Charts of the Day: Trade War Deals Blow to American Firms in China
American companies in China are getting worried as tensions continue to mount in the trade war between the world’s two largest economies now in its second year.
Three-quarters of such firms said the latest tit-for-tat tariffs levied by the two sides this month have had a negative impact on their business, according to a new survey conducted jointly by the Beijing- and Shanghai-based American Chambers of Commerce, two of the biggest business organizations representing the group.
The survey found that American manufacturers in China were taking the biggest hit, with more than 80% saying they were suffering from both the U.S. decision to raise tariffs on $200 billion worth of Chinese imports annually, and from China’s reciprocal move to raise tariffs on $60 billion worth of U.S. imports. To cope with the clash, about a third of respondents said they are increasingly adopting an “in China for China” strategy. A third also said they were delaying or canceling investment decisions.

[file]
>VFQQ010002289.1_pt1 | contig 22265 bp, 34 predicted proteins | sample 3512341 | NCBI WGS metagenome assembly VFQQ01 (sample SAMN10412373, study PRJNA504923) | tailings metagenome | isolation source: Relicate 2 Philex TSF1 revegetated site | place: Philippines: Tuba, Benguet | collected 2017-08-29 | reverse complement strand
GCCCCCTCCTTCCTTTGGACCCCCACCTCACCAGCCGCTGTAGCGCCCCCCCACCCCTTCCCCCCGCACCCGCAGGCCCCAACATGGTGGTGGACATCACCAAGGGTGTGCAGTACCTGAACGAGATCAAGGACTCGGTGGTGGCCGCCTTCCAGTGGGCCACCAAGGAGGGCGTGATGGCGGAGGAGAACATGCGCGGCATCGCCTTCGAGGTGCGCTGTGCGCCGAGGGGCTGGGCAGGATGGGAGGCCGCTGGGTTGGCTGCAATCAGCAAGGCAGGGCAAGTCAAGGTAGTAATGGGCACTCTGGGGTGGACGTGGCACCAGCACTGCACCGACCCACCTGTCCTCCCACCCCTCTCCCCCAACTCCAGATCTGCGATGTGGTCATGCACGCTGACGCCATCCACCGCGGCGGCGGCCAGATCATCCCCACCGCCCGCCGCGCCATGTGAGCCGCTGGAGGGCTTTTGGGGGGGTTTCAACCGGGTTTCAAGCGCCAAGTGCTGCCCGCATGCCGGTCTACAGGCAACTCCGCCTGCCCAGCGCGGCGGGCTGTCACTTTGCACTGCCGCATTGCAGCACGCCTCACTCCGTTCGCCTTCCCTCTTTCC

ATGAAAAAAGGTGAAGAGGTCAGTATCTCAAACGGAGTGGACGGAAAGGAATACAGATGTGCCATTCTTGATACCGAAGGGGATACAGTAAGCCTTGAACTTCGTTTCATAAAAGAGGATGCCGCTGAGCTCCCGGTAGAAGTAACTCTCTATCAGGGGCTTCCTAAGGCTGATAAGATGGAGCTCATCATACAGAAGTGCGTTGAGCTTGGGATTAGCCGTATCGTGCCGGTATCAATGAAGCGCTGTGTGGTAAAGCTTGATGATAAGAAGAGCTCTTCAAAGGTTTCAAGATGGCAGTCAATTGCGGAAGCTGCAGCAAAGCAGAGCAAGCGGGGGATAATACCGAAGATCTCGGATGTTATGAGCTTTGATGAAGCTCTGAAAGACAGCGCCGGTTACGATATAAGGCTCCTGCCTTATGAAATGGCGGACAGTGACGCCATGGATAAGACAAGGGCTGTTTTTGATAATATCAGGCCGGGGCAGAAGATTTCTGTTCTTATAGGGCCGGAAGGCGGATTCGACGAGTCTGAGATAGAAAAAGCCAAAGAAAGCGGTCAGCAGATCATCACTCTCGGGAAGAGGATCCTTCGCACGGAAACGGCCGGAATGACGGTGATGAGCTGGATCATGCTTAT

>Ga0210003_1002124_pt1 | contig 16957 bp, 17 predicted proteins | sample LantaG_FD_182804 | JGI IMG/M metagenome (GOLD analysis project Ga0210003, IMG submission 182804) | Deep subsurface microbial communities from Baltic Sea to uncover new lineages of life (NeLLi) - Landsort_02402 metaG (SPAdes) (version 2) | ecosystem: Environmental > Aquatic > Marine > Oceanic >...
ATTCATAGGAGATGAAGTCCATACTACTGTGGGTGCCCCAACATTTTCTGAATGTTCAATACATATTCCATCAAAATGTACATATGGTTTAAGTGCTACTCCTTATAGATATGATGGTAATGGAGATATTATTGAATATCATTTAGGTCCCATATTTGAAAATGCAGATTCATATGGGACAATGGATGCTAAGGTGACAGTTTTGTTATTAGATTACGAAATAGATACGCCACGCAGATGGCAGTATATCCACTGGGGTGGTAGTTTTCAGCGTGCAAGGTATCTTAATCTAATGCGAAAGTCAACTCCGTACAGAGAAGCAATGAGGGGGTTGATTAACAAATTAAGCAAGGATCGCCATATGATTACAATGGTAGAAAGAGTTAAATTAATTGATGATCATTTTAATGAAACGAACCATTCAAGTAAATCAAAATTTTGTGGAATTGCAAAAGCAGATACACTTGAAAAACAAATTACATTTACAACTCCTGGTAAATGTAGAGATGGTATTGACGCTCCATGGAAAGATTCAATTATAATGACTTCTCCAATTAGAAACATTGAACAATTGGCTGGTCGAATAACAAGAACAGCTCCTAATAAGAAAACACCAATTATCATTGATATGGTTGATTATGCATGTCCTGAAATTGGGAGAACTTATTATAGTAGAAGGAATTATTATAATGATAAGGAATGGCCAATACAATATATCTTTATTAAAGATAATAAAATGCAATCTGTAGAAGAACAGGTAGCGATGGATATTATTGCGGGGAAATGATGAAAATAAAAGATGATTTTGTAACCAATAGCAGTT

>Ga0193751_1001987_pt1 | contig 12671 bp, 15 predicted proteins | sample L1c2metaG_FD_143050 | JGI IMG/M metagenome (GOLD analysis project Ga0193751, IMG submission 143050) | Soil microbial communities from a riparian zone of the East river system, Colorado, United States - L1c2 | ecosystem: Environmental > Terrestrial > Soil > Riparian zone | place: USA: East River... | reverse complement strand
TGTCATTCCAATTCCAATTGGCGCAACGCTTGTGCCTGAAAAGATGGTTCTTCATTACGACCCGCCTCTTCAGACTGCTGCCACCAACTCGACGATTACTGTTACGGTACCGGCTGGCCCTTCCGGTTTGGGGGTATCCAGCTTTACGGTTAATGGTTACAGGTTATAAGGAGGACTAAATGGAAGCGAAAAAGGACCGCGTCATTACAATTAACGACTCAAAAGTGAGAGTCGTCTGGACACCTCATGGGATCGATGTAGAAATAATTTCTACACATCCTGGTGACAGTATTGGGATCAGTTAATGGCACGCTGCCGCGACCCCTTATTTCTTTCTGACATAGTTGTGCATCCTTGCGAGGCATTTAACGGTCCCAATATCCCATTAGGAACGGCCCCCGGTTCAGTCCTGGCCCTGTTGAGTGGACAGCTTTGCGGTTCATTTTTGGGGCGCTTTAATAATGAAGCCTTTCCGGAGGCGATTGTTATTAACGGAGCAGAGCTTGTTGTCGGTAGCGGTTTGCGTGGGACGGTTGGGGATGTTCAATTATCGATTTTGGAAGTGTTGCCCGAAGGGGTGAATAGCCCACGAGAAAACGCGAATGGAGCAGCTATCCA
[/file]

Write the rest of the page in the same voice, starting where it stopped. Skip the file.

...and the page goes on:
As China becomes more expensive for manufacturers in general, the current clash may also be leading many companies to accelerate consideration for relocating some of their business out of the country. Around 41% of the nearly 250 survey respondents said they are considering or have already relocated some manufacturing facilities outside of China. Among those, Southeast Asia and Mexico were the most popular destinations.
No new talks have been scheduled in the current conflict, though U.S. Treasury Secretary Steven Mnuchin said last week he was likely to travel to Beijing soon for another round of trade negotiations amid reescalating tensions.
Contact reporter Yang Ge (firstname.lastname@example.org)
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